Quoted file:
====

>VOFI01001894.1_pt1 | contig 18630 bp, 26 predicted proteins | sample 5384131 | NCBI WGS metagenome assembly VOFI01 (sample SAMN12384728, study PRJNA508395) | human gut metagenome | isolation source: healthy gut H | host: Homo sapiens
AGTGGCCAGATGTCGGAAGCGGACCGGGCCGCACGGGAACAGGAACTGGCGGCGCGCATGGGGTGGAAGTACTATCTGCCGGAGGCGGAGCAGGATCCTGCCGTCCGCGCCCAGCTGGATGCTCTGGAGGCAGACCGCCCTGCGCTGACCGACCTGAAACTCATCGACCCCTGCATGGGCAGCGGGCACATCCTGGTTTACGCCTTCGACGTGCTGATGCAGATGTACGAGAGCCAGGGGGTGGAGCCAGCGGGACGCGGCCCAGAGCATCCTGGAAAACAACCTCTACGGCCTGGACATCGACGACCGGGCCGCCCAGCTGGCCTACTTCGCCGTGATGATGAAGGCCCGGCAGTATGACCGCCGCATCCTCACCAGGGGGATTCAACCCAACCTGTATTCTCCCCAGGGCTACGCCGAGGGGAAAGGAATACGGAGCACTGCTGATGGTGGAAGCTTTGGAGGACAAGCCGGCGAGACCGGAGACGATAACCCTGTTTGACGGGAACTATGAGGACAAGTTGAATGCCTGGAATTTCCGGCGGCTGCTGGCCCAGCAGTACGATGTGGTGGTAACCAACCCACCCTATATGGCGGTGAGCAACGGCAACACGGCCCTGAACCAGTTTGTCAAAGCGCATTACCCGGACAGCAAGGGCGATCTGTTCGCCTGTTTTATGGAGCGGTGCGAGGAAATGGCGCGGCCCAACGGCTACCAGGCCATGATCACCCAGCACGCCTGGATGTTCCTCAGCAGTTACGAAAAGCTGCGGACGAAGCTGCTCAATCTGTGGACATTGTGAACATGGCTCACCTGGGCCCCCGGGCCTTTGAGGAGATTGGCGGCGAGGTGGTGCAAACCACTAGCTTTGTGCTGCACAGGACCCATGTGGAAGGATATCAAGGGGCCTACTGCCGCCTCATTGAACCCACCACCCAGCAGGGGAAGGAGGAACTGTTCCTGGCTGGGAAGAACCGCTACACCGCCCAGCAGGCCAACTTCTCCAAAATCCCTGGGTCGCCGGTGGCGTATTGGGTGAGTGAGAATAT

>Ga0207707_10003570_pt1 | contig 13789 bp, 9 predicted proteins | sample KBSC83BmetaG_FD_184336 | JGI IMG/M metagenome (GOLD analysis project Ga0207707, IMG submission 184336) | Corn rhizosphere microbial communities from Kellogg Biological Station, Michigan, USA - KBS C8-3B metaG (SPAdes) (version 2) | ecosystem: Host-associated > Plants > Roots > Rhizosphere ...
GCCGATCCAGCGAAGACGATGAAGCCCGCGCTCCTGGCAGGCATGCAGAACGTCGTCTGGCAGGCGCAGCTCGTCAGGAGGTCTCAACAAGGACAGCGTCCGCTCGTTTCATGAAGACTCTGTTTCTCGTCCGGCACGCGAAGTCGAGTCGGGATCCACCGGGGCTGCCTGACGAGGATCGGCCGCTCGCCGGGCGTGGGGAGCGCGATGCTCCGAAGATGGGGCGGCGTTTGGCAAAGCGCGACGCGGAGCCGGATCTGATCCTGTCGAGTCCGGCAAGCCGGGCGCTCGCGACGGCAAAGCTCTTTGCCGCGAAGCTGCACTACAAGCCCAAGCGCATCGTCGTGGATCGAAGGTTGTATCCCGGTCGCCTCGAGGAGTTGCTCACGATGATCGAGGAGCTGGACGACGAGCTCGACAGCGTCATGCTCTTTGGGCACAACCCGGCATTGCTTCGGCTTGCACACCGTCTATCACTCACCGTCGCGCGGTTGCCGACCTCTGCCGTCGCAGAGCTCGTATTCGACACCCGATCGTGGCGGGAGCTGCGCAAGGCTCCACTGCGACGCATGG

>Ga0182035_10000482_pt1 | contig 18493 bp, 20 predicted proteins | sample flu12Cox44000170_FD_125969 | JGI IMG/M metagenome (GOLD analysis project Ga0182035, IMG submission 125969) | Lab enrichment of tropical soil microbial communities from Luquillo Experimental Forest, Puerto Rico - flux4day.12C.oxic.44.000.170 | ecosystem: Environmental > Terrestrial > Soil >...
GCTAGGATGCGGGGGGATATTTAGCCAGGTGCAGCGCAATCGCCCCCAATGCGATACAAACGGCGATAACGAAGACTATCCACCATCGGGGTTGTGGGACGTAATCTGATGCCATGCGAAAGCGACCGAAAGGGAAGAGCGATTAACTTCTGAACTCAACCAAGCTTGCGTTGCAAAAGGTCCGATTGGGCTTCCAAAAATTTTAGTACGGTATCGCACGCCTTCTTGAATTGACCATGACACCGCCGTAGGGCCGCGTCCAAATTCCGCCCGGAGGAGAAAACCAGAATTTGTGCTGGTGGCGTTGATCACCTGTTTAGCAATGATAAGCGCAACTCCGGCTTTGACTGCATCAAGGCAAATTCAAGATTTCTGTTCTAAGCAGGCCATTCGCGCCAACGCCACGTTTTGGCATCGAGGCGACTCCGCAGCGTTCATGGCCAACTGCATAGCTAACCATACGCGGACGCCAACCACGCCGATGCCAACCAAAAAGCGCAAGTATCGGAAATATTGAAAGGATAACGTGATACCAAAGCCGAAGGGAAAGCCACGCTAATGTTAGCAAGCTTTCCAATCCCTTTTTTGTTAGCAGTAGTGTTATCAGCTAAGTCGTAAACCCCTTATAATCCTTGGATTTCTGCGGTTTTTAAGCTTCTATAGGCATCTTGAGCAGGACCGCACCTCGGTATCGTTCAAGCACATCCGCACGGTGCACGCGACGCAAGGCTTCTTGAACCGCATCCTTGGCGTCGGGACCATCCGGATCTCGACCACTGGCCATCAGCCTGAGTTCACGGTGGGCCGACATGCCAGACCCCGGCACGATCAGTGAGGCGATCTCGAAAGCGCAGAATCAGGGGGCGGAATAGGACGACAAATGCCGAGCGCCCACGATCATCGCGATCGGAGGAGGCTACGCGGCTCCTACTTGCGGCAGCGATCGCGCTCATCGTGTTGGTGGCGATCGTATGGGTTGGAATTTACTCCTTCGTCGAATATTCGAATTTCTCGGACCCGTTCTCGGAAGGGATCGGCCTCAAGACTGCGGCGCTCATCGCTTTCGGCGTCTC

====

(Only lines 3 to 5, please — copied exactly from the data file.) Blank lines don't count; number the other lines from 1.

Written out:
>Ga0207707_10003570_pt1 | contig 13789 bp, 9 predicted proteins | sample KBSC83BmetaG_FD_184336 | JGI IMG/M metagenome (GOLD analysis project Ga0207707, IMG submission 184336) | Corn rhizosphere microbial communities from Kellogg Biological Station, Michigan, USA - KBS C8-3B metaG (SPAdes) (version 2) | ecosystem: Host-associated > Plants > Roots > Rhizosphere ...
GCCGATCCAGCGAAGACGATGAAGCCCGCGCTCCTGGCAGGCATGCAGAACGTCGTCTGGCAGGCGCAGCTCGTCAGGAGGTCTCAACAAGGACAGCGTCCGCTCGTTTCATGAAGACTCTGTTTCTCGTCCGGCACGCGAAGTCGAGTCGGGATCCACCGGGGCTGCCTGACGAGGATCGGCCGCTCGCCGGGCGTGGGGAGCGCGATGCTCCGAAGATGGGGCGGCGTTTGGCAAAGCGCGACGCGGAGCCGGATCTGATCCTGTCGAGTCCGGCAAGCCGGGCGCTCGCGACGGCAAAGCTCTTTGCCGCGAAGCTGCACTACAAGCCCAAGCGCATCGTCGTGGATCGAAGGTTGTATCCCGGTCGCCTCGAGGAGTTGCTCACGATGATCGAGGAGCTGGACGACGAGCTCGACAGCGTCATGCTCTTTGGGCACAACCCGGCATTGCTTCGGCTTGCACACCGTCTATCACTCACCGTCGCGCGGTTGCCGACCTCTGCCGTCGCAGAGCTCGTATTCGACACCCGATCGTGGCGGGAGCTGCGCAAGGCTCCACTGCGACGCATGG

>Ga0182035_10000482_pt1 | contig 18493 bp, 20 predicted proteins | sample flu12Cox44000170_FD_125969 | JGI IMG/M metagenome (GOLD analysis project Ga0182035, IMG submission 125969) | Lab enrichment of tropical soil microbial communities from Luquillo Experimental Forest, Puerto Rico - flux4day.12C.oxic.44.000.170 | ecosystem: Environmental > Terrestrial > Soil >...